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Posts tagged Barbara Knezevic
When art and nature connect: UCC's latest exhibition - Irish Examiner - Barbara Knezevic - David Beattie

The latest exhibition at the Glucksman in UCC is themed around the concept of circadian rhythms, writes Ellie O’Byrne

Outside the Glucksman, in the grounds of UCC, a curious clock is on display. 

The minute hand and hour hand progress in the usual fashion, and keep time accurately, but it may take a while for an observer to realise that they’re looking at a video: An aerial view of two figures, ceaselessly sweeping the lines of debris that form the clock’s hands into their new positions. They’re keeping time with their endless work.

This is a video installation called the Sweeper’s Clock, by Dutch artist Maarten Baas. Inside the museum, the other pieces of art in the current exhibition all have a similar theme. All are chosen with the express purpose of making us consider a curious miracle of nature that governs all life on earth.

From plants to bacteria to people, all organisms are intrinsically linked to Earth’s daily 24-hour cycle,rhythmic patterns of activity known as circadian rhythms.

Dublin-based sculptor Barbara Knezevic’s large installation may at first seem static but is laden with reminders of the passage of time; plants live and die, giant candle sculptures slowly burn for the duration of the exhibition, and sea water evaporates in her piece, Exquisite Tempo Sector.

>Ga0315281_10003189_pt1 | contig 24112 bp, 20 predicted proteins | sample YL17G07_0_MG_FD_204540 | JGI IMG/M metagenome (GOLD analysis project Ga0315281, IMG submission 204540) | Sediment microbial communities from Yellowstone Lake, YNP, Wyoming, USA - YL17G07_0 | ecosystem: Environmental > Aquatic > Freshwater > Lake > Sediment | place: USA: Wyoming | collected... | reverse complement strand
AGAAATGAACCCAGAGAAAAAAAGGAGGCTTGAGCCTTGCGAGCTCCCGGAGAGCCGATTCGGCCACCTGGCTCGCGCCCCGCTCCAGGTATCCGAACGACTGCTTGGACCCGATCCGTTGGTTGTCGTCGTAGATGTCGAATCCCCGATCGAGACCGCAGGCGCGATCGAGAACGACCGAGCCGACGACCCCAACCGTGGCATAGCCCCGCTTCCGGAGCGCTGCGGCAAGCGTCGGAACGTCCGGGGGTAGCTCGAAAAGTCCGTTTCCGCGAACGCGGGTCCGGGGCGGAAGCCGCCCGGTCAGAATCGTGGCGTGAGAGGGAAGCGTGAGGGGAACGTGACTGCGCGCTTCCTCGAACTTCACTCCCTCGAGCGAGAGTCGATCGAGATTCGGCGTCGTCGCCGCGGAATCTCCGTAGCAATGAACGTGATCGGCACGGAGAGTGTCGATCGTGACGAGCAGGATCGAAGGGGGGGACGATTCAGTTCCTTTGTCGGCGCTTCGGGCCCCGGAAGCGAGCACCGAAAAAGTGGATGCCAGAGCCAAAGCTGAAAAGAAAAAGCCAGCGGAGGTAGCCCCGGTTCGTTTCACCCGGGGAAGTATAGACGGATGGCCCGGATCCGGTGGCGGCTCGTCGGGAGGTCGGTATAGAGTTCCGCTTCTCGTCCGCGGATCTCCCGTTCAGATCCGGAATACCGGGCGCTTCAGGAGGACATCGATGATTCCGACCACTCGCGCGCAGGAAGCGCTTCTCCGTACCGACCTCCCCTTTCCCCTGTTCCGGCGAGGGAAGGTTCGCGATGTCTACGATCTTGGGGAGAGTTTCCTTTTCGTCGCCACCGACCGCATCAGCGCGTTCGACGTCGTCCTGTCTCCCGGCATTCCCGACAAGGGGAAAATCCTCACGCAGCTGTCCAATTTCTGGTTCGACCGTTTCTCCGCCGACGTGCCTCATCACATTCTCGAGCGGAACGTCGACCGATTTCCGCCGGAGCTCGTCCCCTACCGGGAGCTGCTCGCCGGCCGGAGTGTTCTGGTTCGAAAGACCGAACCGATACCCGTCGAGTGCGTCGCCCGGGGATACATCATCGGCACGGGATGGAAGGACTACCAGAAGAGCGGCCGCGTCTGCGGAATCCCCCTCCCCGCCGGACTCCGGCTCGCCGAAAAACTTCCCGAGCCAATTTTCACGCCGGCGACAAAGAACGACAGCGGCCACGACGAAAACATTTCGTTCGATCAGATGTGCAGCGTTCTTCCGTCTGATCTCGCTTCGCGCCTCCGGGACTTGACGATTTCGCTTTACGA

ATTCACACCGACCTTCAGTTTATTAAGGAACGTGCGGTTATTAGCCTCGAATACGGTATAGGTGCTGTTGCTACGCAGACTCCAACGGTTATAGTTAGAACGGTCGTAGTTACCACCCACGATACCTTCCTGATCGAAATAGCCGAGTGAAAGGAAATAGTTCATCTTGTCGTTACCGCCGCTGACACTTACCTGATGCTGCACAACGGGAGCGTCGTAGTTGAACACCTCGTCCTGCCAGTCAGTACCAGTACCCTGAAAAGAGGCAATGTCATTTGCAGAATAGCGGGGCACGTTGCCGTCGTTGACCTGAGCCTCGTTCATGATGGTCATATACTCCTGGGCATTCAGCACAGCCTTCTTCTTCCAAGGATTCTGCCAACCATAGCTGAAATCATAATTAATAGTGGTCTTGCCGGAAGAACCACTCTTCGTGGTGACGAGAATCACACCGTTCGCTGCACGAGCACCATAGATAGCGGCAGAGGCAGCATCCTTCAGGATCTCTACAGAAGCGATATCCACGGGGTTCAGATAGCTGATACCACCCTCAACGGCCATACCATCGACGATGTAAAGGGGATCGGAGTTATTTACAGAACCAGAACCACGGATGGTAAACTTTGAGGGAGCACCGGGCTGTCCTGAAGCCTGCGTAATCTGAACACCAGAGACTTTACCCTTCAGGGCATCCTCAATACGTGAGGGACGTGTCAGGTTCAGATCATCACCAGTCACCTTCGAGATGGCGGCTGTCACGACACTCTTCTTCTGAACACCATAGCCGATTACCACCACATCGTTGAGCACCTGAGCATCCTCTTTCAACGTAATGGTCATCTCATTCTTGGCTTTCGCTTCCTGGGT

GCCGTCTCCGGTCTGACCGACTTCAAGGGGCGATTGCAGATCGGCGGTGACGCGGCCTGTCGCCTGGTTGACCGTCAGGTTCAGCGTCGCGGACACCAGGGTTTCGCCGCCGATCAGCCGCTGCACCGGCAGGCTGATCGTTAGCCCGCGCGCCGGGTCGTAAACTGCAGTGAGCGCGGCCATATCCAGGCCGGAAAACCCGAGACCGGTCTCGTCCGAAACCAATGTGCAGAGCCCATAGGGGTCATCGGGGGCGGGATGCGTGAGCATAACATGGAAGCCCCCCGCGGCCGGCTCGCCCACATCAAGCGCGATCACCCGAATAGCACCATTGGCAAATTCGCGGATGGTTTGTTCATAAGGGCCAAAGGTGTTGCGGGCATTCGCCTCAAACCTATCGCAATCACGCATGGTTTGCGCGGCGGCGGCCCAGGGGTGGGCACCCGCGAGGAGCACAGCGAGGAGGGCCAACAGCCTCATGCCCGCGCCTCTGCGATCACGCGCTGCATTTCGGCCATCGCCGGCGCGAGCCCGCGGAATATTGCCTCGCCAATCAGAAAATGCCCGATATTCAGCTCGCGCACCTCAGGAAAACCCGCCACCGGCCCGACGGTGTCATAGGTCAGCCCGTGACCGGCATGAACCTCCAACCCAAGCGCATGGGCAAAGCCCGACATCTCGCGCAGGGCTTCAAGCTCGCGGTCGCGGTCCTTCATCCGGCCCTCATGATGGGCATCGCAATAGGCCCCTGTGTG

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David Beattie and Barbara Knezevic - Circadian Rhythms: Contemporary art and biological time - Glucksman Gallery Cork

Circadian Rhythms: 


Contemporary art and biological time

Maarten Baas, David Beattie, Suki Chan, Tehching Hsieh, Jitish Kallat, Caoimhe Kilfeather, Barbara Knezevic, Michael Landy, Rivane Neuenschwander, Michael John Whela

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BINGO! / Berlin Opticians Gallery in the City Assembly House / 5-9 June 2019

BINGO! marks the second manifestation of the Berlin Opticians Gallery in a physical space. For this iteration, the Gallery inhabits the stunning octagonal Exhibition Room in the City Assembly House, following the inaugural exhibition in the semi-domestic interiors of Merrion Square last year.

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